"We need federal and state policies that encourage local leadership," Cornett writes. "We need more investors like J.D. Vance and Steve Case to take a real look at the technology and talent that our nation's smaller cities are producing. Cities like mine can't reach their full potential without ideas and investment from the outside. But the biggest changes have to come from within.

"During my decade and a half as mayor, I visited dozens of mayors and cities. On those trips, I started noticing these changes in their earliest stages. The most ambitious projects, the most innovative companies, the most exciting changes and the most inspiring leaders were showing up in the 'middles' in our country more often than at the tops. At the local level, the way to accelerate these positive changes in our dynamic mid-sized cities is to invest in what I call the four hidden middles of American life."

According to Cornett, those middles are:

• Smaller cities of outsized accomplishment.

• Midsize companies that are growing "at an incredible clip in an age when teams of 20 can build a company that takes on the world."

• The country's middle class. Cornett writes: "While they are often out of the spotlight, they still form the backbone of our economy and the foundation of our future. Millions of families have already made their move, but millions more can now find the life and work they seek in smaller, more affordable places."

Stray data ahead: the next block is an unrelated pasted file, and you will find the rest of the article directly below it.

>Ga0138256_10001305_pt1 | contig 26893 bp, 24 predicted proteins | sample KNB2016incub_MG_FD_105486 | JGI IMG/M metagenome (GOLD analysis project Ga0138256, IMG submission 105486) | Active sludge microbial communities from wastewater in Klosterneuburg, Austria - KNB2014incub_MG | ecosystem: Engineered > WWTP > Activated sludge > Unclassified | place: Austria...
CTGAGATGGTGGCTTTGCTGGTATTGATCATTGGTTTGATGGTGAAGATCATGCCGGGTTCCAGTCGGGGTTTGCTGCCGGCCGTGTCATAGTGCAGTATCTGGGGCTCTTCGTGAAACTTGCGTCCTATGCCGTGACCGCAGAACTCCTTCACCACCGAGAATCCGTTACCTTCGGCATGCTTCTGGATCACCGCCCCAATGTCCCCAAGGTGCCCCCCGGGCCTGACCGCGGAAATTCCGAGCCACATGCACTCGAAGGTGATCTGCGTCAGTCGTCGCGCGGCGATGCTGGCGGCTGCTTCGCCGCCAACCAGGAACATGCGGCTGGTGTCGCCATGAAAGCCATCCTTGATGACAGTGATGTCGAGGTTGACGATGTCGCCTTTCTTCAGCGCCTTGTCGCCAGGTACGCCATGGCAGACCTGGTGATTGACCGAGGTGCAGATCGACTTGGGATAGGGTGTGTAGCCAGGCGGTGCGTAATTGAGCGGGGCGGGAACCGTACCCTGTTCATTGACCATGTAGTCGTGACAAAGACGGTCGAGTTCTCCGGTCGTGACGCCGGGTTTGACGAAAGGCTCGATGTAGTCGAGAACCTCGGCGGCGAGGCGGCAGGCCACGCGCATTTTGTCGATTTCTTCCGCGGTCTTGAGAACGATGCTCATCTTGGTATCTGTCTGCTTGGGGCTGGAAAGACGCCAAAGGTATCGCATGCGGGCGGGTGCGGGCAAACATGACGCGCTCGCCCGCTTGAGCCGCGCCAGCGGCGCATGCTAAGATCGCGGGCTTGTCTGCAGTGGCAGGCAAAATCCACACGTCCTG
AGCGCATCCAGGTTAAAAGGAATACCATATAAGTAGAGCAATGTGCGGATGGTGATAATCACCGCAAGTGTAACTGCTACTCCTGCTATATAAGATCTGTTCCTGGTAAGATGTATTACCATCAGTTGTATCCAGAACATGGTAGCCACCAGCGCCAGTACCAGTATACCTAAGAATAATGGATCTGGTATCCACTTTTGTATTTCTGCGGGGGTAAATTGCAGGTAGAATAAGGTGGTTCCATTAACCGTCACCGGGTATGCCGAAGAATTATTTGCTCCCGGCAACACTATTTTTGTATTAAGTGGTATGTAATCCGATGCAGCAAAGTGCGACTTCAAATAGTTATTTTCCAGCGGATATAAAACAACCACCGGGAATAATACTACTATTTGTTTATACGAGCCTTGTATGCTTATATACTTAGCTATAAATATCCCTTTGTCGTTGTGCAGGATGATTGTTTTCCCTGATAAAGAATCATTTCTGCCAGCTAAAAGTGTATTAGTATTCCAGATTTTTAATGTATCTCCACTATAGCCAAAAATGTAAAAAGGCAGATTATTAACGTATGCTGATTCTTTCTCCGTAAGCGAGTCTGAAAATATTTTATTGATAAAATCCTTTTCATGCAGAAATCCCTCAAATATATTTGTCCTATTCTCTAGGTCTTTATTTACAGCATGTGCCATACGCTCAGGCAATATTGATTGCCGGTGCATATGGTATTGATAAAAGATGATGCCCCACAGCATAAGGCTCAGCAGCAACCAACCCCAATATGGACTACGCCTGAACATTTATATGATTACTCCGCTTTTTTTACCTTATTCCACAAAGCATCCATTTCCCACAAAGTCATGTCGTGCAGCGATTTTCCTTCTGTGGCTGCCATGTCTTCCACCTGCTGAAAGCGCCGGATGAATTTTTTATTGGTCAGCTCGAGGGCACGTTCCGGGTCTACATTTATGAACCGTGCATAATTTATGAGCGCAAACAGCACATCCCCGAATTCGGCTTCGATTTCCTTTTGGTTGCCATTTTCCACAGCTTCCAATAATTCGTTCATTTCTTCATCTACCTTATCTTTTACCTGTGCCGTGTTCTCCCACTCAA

• Pragmatic, productive middle-of-the-aisle politics "that is getting things done in smaller cities like my own and raising standards for millions of public servants at the local level."

The reason I feel good about this election is because the three leading candidates have the ability to build coalitions that cross racial and party lines. Cornett sees the glass as half full for cities the size of Little Rock.

"The ability of smaller cities to compete on a global stage is stronger now than ever," he says. "The point is this: What unites these cities . . . is that they have generated the power to create an energetic urban lifestyle at a price that New York and San Francisco just can't compete with. It is entirely possible to create a truly innovative company with a truly global reach that attracts world-class talent in a place far away from the country's cultural and economic capitals. Walkable, bikable communities are springing up in the most surprising places. And talented professionals in their 20s and 30s are investing in urban-minded communities where they know they can get in on the ground floor.